01%20Plants%2009[1]

01%20Plants%2009[1] - I Parasitic Plants (No Chapter) 2009...

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69 I Parasitic Plants (No Chapter) 2009 [Guest lecture by Dr. Brian Axsmith] A. Introduction 1. The parasitic life-style has evolved less frequently among plants than animals a. Only 1 species of parasitic gymnosperm b. Less than 2% of the described species of dicotyledons are parasitic 2. Implications of autotrophy (plants) vs. heterotrophy (animals) a. Selective advantages from acquiring energy-containing compounds from another organism may not outweigh costs of circumventing host defenses for organisms that undergo photosynthesis b. Situations where parasitism could provide a selective advantage to an autotroph (1) Acquisition of inorganic nutrients from hosts (2) Shaded environments where competition for light is intense 3. Divergent evolution: Most parasitic plants [=PPs] are on outside of hosts rather than inside as is the situation with animal parasites 4. Convergent evolution: PP and animals show many similar traits a. PPs have lost structures found in taxonomic relatives: Indian pipes have no chlorophyll Picture Slide: Indian Pipes Lack Chlorophyll; Raven et al, 1986, Biology of Plants 4th ed. Fig. 18-40b b. High rates of reproduction: PPs such as witchweed produce smaller but orders of magnitude more seeds than their host plants Picture Slide: Relative Seed Size of Hosts and Parasite; Witchweed seeds (center) compared with corn (left) and sorghum (right); Parker & Riches, 1993,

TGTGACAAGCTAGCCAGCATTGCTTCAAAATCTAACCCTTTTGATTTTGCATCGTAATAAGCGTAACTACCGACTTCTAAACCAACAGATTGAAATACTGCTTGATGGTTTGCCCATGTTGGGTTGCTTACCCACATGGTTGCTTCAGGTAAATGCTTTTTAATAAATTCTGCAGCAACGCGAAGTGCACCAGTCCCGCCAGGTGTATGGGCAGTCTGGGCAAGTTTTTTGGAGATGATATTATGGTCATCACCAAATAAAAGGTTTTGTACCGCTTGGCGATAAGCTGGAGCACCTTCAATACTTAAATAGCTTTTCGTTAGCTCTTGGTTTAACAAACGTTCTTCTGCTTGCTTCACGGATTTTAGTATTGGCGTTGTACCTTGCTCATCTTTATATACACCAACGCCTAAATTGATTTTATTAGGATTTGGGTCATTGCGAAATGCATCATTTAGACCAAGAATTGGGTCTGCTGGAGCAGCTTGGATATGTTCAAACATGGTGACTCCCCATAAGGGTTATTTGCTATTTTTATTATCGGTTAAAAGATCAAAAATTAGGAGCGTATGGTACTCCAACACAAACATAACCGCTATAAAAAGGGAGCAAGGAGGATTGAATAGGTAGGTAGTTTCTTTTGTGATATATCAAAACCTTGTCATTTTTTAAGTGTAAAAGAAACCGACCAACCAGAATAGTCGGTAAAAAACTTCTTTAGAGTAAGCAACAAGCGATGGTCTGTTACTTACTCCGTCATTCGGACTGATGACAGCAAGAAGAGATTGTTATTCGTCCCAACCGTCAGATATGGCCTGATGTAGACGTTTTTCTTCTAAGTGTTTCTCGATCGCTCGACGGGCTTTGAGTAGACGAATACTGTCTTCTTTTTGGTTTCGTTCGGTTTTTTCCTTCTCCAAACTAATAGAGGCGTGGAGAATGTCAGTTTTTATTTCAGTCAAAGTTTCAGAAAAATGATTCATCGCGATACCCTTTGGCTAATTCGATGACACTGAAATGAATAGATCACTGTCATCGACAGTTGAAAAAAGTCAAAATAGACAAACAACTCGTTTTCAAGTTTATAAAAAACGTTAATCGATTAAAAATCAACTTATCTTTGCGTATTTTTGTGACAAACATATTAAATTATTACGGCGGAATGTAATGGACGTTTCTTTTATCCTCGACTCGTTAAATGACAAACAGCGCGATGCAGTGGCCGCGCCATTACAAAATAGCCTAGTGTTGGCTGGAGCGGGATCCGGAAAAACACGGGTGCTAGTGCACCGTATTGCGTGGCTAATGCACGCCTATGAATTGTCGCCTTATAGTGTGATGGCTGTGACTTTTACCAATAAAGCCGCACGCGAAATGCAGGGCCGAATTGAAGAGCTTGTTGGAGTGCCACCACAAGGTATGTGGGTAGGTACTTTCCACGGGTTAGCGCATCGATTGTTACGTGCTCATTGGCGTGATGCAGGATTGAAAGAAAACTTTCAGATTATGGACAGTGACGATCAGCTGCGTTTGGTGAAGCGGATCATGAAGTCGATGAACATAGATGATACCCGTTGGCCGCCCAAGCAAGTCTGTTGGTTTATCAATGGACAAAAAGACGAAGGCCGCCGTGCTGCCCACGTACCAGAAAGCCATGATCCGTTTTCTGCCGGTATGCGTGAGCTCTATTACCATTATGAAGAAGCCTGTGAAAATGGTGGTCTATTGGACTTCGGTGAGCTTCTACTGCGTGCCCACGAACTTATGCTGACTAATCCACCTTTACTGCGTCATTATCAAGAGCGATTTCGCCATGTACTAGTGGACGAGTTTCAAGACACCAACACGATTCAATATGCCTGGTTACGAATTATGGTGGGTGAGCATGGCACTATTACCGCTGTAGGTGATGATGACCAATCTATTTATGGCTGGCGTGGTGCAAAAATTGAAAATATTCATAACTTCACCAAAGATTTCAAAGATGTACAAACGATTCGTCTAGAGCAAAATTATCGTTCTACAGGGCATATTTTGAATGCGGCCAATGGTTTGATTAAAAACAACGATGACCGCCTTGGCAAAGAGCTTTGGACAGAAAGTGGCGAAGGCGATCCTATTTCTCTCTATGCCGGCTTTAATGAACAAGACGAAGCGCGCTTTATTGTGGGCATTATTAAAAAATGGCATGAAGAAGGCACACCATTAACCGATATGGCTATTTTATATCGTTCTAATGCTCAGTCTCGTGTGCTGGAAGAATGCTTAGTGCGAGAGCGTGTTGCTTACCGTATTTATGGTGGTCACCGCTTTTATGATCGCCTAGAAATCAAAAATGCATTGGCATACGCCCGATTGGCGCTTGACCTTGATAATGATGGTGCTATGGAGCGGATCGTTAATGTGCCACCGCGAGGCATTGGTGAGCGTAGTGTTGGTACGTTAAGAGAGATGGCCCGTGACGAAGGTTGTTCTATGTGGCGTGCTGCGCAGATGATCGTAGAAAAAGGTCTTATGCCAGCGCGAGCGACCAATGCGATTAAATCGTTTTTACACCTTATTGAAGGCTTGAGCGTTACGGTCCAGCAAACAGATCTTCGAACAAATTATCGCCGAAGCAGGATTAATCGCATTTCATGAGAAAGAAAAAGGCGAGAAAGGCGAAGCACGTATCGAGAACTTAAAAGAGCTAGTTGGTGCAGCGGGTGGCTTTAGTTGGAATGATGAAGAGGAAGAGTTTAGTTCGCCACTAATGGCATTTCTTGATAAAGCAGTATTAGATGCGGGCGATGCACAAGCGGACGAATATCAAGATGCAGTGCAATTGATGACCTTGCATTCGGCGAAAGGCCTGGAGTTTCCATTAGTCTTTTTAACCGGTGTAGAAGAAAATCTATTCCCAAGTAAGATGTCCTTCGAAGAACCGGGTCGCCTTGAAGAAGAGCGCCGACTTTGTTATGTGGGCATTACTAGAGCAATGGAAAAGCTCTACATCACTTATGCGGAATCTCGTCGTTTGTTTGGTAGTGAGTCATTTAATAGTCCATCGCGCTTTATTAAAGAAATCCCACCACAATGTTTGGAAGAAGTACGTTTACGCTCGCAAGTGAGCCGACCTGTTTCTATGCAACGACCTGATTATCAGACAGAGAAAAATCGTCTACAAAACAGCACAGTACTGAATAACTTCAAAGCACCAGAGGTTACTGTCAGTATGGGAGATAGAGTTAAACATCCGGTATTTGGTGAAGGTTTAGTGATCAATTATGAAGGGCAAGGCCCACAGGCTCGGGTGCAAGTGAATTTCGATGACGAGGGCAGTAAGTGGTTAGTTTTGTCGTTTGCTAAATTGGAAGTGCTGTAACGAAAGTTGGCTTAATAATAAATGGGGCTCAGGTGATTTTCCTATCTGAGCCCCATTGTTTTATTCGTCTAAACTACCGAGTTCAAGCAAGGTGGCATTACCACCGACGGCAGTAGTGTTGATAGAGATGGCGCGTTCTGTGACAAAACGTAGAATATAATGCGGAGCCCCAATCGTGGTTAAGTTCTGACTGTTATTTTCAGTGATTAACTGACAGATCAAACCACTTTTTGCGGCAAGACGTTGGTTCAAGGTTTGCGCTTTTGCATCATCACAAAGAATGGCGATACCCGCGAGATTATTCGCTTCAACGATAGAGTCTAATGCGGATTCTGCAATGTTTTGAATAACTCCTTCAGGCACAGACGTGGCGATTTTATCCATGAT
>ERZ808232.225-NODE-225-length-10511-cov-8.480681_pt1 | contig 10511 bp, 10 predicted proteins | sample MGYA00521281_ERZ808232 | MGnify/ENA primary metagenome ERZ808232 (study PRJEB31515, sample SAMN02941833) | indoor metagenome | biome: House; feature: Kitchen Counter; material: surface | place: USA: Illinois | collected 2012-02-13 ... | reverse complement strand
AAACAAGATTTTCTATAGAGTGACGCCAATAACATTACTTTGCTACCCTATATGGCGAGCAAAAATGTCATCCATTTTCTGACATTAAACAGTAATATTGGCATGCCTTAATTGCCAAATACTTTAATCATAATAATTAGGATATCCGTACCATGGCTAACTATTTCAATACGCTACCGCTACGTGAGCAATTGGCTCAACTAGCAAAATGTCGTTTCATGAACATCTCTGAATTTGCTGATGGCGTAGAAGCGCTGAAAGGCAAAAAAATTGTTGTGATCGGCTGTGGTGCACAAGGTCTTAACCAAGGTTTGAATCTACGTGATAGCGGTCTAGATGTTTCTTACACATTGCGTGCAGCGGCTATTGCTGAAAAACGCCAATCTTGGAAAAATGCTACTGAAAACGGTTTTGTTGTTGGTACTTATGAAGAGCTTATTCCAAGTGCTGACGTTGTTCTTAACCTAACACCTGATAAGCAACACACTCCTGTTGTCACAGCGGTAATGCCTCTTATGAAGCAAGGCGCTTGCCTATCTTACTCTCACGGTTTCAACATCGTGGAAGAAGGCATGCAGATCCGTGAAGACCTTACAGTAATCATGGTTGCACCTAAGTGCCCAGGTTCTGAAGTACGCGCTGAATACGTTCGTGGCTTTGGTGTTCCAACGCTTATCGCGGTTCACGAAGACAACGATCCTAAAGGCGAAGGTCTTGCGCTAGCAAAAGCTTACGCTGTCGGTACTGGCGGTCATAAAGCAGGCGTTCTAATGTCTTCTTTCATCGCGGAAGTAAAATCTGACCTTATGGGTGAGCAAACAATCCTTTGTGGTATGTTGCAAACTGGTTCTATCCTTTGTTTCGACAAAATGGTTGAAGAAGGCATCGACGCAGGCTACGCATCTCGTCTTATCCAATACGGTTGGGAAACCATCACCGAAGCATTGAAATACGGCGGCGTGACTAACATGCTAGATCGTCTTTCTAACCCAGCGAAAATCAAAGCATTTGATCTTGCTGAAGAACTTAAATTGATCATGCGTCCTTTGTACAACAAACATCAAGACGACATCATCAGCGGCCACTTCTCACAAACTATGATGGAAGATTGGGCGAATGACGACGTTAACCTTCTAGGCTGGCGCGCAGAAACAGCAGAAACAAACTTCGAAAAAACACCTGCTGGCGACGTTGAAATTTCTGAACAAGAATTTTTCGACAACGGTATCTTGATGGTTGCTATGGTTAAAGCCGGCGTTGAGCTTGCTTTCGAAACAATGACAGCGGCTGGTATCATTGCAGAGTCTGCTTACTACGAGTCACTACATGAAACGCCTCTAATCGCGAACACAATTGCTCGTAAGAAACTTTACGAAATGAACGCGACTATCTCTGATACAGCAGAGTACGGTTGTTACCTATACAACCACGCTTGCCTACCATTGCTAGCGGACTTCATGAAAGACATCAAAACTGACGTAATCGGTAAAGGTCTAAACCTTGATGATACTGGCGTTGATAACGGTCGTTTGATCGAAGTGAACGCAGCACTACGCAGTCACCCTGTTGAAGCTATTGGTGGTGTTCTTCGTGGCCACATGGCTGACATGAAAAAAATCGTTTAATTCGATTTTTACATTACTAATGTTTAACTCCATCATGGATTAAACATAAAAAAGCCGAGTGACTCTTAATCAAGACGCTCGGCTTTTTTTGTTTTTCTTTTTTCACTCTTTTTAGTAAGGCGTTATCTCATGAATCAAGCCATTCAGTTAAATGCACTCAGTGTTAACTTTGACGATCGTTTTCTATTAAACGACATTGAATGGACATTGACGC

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01%20Plants%2009[1] - I Parasitic Plants (No Chapter) 2009...

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